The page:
Caregiver's Handbook--Part 5 of 9

Nutrition

Nutrition

Nutrients On Food Labels and Their Function
Adapting Meals for People With Dietary Restrictions
The Four Basic Food Groups
Common Problems Interfering With Good Nutrition
General Tips for Helping the Older Person to Eat Well


NUTRITION

Good nutrition is important in order that people live life to its fullest. Good nutrition is a balance of proteins, carbohydrates, fats, vitamins, minerals and water in the foods we eat. A healthy diet helps to (1) provide energy; (2) build, repair, and maintain body tissues and (s) regulate body processes.

When meals are eaten in the company of others, people not only benefit from the nutritious foods, but also enjoy the chance to socialize. This encourages good eating habits and promotes good mental health.

The table that follows summarizes essential nutrients (which you may also finds listed on food labels) and their functions:

Nutrients On Food Labels and Their Function

To simplify daily meal planning, foods are grouped according to the nutrients they supply. Plan your diet to include the recommended number of servings from each group.

Adapting Meals for People with Dietary Restrictions

If an individual is on a special diet (low salt, diabetic or low saturated fat), the Basic Four Food Groups Guide (which follows) can still be used.

However, because diets are prescribed to control a specific medical condition, certain foods may have to be eliminated, modified in the preparation, or limited in their intake. It is important that caregivers obtain specific instructions from a registered dietitian or their doctor on which foods are allowed, how much, and how they should be prepared.

Since some foods or medications may interact with other medications and/or foods in a harmful way, check with the pharmacist as to restrictions in any medications' use before it is applied.

The Four Basic Food Groups

Meat Group: Provides protein, niacin, iron, and Thiamin-B1. 2 servings daily. Dry beans and peas, soy extenders, and nuts combined with animal or grain protein can be substituted for a serving of meat. 2 ounces of cooked, lean meat, fish or poultry have the same amount of poultry as: 2 eggs; 1 cup cooked dry beans, peas, or lentils; 4 tablespoons peanut butter; ½ cup cottage cheese.

Grain Group: Provides carbohydrates, Thiamin-B1, iron, and niacin. 4 servings daily. Whole grain, fortified, or enriched grain products are recommended. 1 adult serving is: 1 slice bread; 1 cup ready-to-eat cereal; ½ cup cooked cereal, pasta, cornmeal, rice or grits; 1 small muffin or biscuit, 5 saltines, 2 graham crackers.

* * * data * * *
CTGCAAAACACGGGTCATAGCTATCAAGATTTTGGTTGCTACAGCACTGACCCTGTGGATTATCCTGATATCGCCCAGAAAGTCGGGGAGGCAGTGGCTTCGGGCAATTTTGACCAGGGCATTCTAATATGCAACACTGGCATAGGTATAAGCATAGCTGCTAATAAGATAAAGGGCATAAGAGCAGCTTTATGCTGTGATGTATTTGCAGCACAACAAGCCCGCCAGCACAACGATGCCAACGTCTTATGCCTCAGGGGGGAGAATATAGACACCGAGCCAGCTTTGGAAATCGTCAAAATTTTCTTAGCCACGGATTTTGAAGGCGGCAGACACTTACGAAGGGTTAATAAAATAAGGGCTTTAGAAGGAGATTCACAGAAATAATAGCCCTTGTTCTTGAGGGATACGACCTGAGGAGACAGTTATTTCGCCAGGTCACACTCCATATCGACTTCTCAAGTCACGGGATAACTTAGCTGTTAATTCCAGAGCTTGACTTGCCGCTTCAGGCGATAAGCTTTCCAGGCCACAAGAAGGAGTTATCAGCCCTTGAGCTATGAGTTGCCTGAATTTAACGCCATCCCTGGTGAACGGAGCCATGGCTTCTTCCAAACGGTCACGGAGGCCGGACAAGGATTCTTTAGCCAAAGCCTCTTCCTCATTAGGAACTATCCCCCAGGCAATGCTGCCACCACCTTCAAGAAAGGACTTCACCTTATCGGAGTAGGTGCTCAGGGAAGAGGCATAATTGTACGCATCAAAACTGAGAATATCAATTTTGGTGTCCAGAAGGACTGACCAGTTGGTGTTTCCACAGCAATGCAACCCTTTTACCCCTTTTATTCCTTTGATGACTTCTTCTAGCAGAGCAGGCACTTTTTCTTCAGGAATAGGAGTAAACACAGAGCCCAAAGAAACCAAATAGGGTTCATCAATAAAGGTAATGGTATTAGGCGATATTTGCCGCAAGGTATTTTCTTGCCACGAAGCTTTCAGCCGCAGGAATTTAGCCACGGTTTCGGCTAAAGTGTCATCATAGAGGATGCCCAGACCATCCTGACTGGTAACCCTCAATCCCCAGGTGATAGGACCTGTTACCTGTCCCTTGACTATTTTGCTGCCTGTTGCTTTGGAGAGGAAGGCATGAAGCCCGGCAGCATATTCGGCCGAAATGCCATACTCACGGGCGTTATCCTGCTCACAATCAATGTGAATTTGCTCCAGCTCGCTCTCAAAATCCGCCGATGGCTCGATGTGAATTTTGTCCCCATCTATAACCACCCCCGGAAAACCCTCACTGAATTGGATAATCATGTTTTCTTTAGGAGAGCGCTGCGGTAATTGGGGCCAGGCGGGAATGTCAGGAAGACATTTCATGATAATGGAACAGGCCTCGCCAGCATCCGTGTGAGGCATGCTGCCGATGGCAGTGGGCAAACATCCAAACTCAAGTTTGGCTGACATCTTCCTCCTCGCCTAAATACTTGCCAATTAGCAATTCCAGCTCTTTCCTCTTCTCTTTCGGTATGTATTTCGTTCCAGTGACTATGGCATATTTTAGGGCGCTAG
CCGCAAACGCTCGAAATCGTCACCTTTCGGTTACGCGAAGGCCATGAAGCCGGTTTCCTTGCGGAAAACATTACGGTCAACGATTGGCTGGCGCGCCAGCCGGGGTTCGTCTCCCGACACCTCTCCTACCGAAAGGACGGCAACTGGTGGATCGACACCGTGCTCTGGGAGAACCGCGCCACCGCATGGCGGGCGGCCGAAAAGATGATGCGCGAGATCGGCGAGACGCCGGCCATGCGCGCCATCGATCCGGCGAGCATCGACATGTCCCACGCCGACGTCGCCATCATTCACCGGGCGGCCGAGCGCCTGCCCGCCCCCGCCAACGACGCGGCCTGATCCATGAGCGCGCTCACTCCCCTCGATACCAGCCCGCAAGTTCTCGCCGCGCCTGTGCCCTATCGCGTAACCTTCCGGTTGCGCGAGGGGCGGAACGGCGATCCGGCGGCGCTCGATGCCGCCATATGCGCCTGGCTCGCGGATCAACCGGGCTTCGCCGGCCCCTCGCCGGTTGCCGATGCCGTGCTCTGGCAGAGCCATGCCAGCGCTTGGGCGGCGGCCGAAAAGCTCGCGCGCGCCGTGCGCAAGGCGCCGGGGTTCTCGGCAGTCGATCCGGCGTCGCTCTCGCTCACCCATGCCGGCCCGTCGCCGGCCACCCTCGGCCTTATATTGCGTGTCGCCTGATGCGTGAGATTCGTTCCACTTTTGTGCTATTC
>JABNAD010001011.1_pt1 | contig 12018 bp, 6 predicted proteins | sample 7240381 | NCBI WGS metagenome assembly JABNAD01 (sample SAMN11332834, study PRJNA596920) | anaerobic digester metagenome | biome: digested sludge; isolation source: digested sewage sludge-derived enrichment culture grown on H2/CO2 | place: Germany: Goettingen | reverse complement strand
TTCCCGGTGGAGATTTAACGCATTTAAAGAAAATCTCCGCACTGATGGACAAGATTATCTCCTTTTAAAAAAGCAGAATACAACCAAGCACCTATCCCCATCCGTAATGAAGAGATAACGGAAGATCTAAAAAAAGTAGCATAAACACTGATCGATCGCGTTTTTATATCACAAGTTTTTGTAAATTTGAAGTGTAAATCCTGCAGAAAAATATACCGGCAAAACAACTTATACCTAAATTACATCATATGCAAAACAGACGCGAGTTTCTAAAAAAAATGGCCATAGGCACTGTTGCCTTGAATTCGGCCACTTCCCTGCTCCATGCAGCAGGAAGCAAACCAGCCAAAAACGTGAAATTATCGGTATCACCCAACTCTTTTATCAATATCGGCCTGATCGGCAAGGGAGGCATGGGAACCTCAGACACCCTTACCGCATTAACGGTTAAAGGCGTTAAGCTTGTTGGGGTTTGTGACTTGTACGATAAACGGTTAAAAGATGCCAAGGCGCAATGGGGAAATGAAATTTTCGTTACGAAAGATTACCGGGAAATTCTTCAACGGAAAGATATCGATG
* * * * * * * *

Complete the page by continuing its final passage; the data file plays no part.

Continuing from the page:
Milk Group: Provides calcium, riboflavin-B2, and protein. 2 servings daily: Foods made from milk contribute part of the nutrients supplied by a serving of milk. 1 cup milk has the same amount of calcium as 1 cup yogurt, 1 and ½ slices (ounces) cheddar-type cheese, 1 and ¾ cups ice cream, 2 cups cottage cheese.

Fruit-Vegetable Group: Provides vitamins A and C.

4 servings daily: Dark green leafy or orange vegetable and fruit are recommended 3 or 4 times weekly for vitamin A. Citrus fruit is recommended daily for vitamin C. 1 adult serving is: 1 cup raw fruit or vegetable, ½ cup cooked fruit or vegetable, 1 medium fruit, such as an apple or banana, ½ cup juice.

Common Problems Interfering with Good Nutrition

Illness, disability and depression can affect an older person's desire and ability to eat properly. The following suggestions deal with common problems that interfere with good nutrition.

When the carereceiver say the food tastes strange, it might help to: -- Check teeth for tooth decay or gum infection,

CRAMPS, HEARTBURN, BLOATING

CONSTIPATION

DIARRHEA

NAUSEA & VOMITING

DRY OR SORE MOUTH

General Tips for Helping the Older Person to Eat Well

Plan meals and snacks to include the person's favorite foods. -- Use a variety of foods from each of the four food groups, -- Prepare foods that provide a variety of texture, color, and temperature, -- Provide a pleasant setting, i.e., flowers, place mats, matching dishes, good lighting.

In addition to books, recipes and literature, the organizations listed below are valuable in providing tips, ideas, counseling, and reminders that you are not alone. They can help make the gradual transition to improved eating habits: (Addresses listed were local San Diego. For same or counterparts in your locality check your telephone directories or contact United Way:

American Heart Association; American Diabetes Association; American Cancer Society; Arthritis Foundation; Dietetic Association; United Ostomy Associates.

End of part 5


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